Pervasive developmental disorders F84 1767 1695 1026 2705 3027
    Childhood autism F84.0 491 458 273 899 965
Behavioural and emotional disorders with onset in childhood F90–F98 2608 3268 2460 6908 8346
    Hyperkinetic disorder F90 1638 1991 1225 3986 4976

a. People born in Denmark 1955-2006 were followed for a mental disorder 1995–2012.

b. For psychiatric disorders the main categories of ICD-10 excluding dementia and organic disorders are shown; the indented entries are the most common and characteristic disorders within that category.

Assessment of urbanisation at birth

Municipalities in Denmark were classified according to degree of urbanisation 17 as follows: capital, capital suburb, provincial cities, provincial towns or rural areas. Denmark is a small homogeneous country with a population of 5.3 million people and a total area of 43 000 km2. The population densities for the capital, capital suburb, provincial cities, provincial towns and rural areas, respectively, are 5220, 845, 470, 180 and 55 people per km2. 17 Distances are small in Denmark – most people live within 25 km of a city with more than 30 000 inhabitants and even closer to a psychiatric hospital.

Study design and statistical analyses

For each psychiatric disorder, individuals were followed up from the earliest age at which they may possibly develop the specific disorder or 1 January 1995, whichever came last, until onset of the outcome in question, death, emigration from Denmark or 31 December 2012, whichever came first. Note that since individuals were followed from 1995 onwards only, those with diagnoses prior to 1995 were excluded. The findings were therefore based entirely on incident cases diagnosed according to the more operational ICD-10 diagnostic classification system and during a period when both in-patient and out-patient information was used, except that the ICD-8 classification was used to censor people with a diagnosis prior to 1995 and to establish family history. Since many of the child psychiatric disorders were only registered in out-patient settings, the study cohort for the child psychiatric disorders included only individuals born in 1993 or later.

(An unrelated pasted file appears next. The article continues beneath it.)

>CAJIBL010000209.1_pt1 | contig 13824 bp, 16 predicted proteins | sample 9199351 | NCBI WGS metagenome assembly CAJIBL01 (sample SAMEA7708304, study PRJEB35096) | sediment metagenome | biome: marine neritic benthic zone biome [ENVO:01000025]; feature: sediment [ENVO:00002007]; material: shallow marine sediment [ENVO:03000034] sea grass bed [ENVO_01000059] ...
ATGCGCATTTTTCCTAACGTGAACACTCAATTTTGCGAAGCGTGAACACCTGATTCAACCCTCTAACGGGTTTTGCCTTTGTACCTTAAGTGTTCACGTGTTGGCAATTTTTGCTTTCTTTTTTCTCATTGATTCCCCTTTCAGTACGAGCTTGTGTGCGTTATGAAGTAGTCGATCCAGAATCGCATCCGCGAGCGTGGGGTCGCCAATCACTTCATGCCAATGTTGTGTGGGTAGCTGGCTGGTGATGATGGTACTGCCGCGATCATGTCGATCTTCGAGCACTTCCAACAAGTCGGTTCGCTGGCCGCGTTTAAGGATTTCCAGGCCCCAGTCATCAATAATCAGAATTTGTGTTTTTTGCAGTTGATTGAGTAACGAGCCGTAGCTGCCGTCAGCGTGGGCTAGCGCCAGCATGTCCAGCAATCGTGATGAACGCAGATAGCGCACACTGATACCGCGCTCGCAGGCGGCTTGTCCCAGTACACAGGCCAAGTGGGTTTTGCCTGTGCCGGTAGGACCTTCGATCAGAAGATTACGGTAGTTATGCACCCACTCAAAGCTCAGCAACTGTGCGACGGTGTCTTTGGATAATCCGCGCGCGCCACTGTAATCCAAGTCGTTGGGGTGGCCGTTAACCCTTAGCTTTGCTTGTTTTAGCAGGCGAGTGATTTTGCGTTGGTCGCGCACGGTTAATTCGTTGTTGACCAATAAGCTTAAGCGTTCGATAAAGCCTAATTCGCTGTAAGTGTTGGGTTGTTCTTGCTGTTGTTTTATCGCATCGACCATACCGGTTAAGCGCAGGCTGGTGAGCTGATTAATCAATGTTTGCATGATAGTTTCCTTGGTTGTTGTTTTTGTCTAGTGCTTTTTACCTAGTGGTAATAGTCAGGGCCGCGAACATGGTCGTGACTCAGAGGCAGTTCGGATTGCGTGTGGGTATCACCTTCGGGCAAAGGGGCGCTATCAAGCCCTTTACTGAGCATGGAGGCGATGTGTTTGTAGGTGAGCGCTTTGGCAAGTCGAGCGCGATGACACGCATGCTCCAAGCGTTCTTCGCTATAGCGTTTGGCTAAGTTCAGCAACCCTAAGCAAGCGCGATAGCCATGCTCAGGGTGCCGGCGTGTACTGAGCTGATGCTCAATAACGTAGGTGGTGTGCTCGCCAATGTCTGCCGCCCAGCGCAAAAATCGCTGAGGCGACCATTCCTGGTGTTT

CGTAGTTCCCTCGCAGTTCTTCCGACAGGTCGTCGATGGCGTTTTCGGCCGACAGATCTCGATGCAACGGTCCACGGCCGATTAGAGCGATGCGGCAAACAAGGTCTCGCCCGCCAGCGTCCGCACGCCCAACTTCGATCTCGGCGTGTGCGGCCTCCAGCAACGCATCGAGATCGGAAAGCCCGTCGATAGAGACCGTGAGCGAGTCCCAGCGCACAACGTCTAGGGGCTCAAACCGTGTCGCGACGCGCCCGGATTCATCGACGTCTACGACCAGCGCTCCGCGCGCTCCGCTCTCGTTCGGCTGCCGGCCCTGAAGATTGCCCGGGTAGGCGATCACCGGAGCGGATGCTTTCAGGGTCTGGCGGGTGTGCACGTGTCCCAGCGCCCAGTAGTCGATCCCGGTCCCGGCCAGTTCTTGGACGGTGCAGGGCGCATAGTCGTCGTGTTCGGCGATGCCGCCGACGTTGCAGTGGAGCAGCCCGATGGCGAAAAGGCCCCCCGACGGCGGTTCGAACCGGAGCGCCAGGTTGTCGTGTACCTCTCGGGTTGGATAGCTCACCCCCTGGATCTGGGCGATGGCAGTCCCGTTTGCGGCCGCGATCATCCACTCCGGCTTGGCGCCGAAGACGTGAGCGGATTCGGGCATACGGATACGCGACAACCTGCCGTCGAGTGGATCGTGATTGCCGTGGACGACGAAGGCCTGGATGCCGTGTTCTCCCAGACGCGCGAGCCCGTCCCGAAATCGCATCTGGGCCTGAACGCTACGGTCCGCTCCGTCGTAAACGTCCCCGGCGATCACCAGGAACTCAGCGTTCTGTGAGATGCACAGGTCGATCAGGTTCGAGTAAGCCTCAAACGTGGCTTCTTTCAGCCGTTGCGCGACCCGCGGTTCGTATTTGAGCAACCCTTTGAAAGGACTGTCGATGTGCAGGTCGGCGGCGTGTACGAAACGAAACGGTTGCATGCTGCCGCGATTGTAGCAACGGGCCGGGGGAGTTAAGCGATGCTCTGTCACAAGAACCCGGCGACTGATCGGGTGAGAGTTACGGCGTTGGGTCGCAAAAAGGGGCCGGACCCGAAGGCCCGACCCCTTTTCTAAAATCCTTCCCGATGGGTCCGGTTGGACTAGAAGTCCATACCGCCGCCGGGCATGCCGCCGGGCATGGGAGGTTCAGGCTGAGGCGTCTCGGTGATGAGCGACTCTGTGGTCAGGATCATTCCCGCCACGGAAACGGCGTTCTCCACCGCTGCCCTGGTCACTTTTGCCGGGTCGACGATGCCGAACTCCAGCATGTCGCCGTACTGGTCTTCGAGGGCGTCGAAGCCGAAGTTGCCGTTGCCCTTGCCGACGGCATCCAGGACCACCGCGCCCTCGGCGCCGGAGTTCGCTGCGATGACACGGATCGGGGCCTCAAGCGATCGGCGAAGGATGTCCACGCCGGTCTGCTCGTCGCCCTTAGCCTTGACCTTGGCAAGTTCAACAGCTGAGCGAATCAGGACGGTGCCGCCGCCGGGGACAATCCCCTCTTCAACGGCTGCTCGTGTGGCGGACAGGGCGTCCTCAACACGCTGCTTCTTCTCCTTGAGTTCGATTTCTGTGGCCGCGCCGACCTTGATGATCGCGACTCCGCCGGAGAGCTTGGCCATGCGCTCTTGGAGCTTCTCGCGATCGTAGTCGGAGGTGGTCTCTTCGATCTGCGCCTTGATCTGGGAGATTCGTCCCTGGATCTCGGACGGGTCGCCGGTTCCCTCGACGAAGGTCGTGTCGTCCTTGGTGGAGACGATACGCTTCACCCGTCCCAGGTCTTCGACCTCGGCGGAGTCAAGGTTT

The incidence rate ratios (IRRs) associated with urbanicity at birth for each mental disorder outcome were estimated by log linear Poisson regression. All IRRs were adjusted for calendar period, age and gender, as well as the interaction between age and gender. Age and calendar period were treated as time-dependent variables, whereas all other variables were treated as variables independent of time. Potential confounders included maternal and paternal age at time of child's birth and history of mental illness in a parent or sibling. P-values and 95% confidence intervals were based on likelihood ratio tests. The adjusted-score test suggested that the regression models were not subject to overdispersion.